In Raimondi v. Wyo. Cnty., an employee was granted partial summary judgment on a FMLA interference claim. No. 3:14cv1918, 2016 WL 2989067 (M.D. Pa. May 24, 2016). Debra Raimondi was the Director of Wyoming County’s 911 Center. Raimondi took a leave of absence from the 911 Center to travel to Indiana to care for her sick parents. While in Indiana, she was informed by the Commissioner’s Office that she would not be returned to her prior position and the she would be terminated unless she chose to resign. After returning to Pennsylvania and choosing not to resign, Raimondi was terminated.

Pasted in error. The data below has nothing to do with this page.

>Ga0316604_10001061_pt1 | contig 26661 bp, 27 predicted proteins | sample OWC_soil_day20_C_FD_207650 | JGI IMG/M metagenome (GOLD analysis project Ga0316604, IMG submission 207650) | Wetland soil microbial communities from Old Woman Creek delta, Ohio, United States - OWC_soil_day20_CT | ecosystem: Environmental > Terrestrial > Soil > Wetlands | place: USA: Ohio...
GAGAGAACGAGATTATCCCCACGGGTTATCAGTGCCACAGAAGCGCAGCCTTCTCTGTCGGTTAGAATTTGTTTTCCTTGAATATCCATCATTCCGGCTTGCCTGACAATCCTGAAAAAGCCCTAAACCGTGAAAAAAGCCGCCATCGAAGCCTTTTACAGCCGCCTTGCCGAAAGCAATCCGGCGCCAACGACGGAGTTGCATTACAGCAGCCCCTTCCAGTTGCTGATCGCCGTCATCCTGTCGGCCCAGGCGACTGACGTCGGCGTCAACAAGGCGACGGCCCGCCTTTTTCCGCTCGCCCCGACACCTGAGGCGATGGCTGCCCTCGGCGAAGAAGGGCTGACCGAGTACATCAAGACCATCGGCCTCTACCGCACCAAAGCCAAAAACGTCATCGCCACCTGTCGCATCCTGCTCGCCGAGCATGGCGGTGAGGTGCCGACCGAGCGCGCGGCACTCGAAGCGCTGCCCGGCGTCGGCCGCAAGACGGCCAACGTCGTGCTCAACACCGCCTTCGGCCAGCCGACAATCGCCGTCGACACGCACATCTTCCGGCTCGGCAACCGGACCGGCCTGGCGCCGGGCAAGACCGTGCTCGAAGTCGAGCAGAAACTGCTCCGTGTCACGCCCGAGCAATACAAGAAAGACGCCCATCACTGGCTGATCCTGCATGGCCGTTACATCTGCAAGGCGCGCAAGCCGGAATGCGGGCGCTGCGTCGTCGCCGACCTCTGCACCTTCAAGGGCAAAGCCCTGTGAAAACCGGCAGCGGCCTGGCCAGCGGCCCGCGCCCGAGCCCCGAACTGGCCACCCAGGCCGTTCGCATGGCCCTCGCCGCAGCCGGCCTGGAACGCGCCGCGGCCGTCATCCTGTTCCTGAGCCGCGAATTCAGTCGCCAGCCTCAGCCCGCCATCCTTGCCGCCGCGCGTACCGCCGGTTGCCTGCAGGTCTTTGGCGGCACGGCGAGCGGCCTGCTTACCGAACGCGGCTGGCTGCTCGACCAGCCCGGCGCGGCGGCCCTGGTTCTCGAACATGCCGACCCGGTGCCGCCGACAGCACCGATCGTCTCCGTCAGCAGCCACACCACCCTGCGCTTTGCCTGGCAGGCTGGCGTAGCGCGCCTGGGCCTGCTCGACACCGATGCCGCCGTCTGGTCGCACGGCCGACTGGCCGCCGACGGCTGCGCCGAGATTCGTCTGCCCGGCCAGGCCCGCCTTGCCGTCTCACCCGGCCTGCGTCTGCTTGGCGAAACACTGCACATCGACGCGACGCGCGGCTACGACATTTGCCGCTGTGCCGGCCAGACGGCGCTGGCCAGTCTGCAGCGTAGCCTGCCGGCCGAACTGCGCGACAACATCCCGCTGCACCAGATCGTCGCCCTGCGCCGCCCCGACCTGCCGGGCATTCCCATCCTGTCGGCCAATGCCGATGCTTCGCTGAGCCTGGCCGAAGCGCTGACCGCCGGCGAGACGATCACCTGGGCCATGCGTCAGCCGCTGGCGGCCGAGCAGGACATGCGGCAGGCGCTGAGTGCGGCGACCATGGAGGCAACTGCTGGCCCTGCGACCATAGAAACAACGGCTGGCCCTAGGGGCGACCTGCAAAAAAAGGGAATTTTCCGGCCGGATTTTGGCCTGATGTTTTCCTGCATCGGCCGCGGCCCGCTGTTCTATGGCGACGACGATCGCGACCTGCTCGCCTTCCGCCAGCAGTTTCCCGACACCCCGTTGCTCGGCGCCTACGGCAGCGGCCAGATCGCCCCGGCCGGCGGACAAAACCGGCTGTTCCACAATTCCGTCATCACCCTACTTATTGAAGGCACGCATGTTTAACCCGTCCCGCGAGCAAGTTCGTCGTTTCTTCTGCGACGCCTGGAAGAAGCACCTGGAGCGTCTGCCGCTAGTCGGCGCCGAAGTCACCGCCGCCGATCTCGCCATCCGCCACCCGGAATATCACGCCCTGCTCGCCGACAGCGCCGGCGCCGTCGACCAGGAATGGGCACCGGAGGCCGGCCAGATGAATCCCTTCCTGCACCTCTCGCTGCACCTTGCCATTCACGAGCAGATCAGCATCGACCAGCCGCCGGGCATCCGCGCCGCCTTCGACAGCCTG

In order to state an FLMA interference claim, a plaintiff must establish that establish: (1) she was an eligible employee under the FMLA; (2) the defendants were an employer subject to the FMLA’s requirements; (3) she was entitled to FMLA leave; (4) she provided notice to the defendants of her intention to take FMLA leave; and (5) she was denied benefits to which she was entitled under the FMLA. The key issue for the Court to determine was whether Raimondi had provided sufficient notice of her intention to take FMLA leave. The Court relied on Third Circuit precedent which stated, “while an employee seeking FMLA leave must state a qualifying reason for the needed leave and fulfill notice requirements, the employee does not need to expressly assert rights under the Act or even mention the FMLA.” Since the FMLA does not require an employee to specifically request FMLA leave and Raimondi provided adequate notice to her employer about the reason for her leave of absence, the Court granted her motion for partial summary judgment.
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